Thursday, May 08, 2008

Of bad apples and smoking guns

The trail of bad apples always leads back to the Torture President:
Make no mistake, the bad apples are not completely innocent of wrongdoing, but they are not the ones truly responsible. We have punished many of them for taking pictures of abuse and have never punished the people who ordered and were responsible for the abuse.

While I was working on Standard Operating Procedure, many people asked about "the smoking gun." "Have you found the smoking gun? Have you found the smoking gun? -- presumably linking the abuses to the upper levels of the Defense Department and to the White House?" The question puzzles me. There are smoking guns everywhere but people don't see them, refuse to see them or pretend they don't exist. How many torture memos does an administration have to promulgate before the public gets the idea they are promulgating torture? Bush has recently admitted that he was present at these meetings and approved "harsh interrogation techniques." And yet this has scarcely been a news story. Well-documented attempts to subvert the Constitution, abrogation of the Geneva Conventions and simple human decency. What does it take?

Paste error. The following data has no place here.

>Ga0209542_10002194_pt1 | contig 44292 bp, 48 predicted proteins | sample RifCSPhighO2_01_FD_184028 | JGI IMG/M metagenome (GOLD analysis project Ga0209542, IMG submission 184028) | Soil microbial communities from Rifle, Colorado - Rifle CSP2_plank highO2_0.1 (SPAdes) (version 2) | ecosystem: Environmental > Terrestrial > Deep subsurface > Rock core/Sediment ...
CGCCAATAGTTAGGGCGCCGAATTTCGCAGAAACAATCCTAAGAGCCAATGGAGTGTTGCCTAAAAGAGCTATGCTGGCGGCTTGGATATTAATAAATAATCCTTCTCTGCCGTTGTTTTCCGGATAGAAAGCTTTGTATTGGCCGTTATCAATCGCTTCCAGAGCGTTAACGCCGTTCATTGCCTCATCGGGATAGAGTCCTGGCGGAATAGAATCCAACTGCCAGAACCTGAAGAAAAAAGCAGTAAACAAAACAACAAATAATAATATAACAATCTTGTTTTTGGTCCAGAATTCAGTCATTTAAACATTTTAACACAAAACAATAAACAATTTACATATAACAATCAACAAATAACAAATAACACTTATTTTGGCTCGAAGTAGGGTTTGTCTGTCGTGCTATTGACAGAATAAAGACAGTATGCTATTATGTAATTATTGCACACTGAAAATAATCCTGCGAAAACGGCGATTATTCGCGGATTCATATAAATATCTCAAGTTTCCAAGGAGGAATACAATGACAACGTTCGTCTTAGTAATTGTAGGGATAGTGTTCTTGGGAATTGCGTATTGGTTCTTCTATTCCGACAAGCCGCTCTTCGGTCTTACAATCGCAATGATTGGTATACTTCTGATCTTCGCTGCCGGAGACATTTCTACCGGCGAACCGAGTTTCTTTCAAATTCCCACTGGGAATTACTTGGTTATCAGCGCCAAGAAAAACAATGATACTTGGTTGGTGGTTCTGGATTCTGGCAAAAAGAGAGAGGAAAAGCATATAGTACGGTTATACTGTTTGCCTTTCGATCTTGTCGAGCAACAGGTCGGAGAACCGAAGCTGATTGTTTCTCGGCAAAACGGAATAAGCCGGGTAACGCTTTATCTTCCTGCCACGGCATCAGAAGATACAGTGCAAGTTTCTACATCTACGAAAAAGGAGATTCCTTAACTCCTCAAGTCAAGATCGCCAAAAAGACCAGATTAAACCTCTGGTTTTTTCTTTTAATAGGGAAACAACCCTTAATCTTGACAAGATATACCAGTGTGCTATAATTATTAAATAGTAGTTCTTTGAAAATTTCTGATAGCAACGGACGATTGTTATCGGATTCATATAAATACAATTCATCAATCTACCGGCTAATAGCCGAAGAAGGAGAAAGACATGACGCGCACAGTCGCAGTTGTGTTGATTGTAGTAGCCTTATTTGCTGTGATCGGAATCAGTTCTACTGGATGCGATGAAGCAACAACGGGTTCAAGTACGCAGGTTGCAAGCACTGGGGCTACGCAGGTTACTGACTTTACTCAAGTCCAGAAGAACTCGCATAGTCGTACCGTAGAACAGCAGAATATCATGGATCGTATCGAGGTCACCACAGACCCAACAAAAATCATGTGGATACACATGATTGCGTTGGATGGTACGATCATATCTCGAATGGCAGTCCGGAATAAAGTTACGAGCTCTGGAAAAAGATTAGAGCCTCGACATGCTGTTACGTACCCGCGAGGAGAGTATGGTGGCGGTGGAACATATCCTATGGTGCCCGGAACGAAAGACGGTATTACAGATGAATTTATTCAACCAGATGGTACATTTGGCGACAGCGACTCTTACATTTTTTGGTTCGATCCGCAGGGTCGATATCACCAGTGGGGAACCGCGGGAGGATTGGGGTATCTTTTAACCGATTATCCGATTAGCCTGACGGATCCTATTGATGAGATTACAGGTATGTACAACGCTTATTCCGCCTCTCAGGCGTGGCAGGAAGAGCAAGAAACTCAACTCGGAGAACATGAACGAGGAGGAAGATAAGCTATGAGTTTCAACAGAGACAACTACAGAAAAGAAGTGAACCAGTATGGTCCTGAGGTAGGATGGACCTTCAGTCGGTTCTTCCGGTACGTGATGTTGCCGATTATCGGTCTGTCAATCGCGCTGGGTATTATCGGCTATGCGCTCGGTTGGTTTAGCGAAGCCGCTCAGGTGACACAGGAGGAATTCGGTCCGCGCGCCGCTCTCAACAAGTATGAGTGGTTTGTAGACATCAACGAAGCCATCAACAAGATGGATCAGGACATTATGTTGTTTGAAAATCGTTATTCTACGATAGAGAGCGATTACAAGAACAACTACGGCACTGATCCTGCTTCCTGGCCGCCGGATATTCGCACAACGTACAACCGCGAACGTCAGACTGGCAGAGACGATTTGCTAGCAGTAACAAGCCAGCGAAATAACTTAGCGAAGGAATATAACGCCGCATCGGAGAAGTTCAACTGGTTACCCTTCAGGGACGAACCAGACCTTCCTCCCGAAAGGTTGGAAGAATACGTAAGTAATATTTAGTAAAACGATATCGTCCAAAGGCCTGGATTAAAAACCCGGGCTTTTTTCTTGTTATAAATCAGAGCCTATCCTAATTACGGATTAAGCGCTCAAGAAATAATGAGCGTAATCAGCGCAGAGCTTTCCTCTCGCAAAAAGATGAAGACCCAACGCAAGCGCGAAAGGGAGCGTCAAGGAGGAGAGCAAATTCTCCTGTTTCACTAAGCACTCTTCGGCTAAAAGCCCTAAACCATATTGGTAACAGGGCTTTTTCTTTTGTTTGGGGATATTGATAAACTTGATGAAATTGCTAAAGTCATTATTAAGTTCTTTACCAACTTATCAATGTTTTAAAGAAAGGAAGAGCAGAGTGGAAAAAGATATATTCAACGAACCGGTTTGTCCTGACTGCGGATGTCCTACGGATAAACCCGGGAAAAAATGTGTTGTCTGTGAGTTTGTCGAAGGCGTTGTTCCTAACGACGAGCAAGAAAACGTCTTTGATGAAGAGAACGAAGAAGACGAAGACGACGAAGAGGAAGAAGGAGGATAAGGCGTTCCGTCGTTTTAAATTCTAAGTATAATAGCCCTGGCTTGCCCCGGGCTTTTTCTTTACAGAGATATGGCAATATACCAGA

We are surrounded by smoking guns on all sides. Crimes have been committed; we have ample evidence of them. But there can be no justice if there is a failure to stand up for it, if we fail to demand it. Here's the flip side of the torture memos. John Yoo can argue that the President can do anything. Let him do what he pleases, but does that mean he can't be held responsible for the things he has ordered or the things done in his name?

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